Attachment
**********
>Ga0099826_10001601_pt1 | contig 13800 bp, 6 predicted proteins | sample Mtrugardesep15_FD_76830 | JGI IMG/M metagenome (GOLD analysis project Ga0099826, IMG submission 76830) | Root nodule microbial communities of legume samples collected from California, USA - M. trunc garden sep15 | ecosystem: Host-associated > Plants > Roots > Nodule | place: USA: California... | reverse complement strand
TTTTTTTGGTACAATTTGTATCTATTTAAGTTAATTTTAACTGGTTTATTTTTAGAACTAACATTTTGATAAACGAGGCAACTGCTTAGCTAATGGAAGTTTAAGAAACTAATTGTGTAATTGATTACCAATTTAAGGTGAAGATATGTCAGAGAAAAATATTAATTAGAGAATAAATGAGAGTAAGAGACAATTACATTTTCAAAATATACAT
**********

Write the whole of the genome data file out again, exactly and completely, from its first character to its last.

>Ga0099826_10001601_pt1 | contig 13800 bp, 6 predicted proteins | sample Mtrugardesep15_FD_76830 | JGI IMG/M metagenome (GOLD analysis project Ga0099826, IMG submission 76830) | Root nodule microbial communities of legume samples collected from California, USA - M. trunc garden sep15 | ecosystem: Host-associated > Plants > Roots > Nodule | place: USA: California... | reverse complement strand
TTTTTTTGGTACAATTTGTATCTATTTAAGTTAATTTTAACTGGTTTATTTTTAGAACTAACATTTTGATAAACGAGGCAACTGCTTAGCTAATGGAAGTTTAAGAAACTAATTGTGTAATTGATTACCAATTTAAGGTGAAGATATGTCAGAGAAAAATATTAATTAGAGAATAAATGAGAGTAAGAGACAATTACATTTTCAAAATATACAT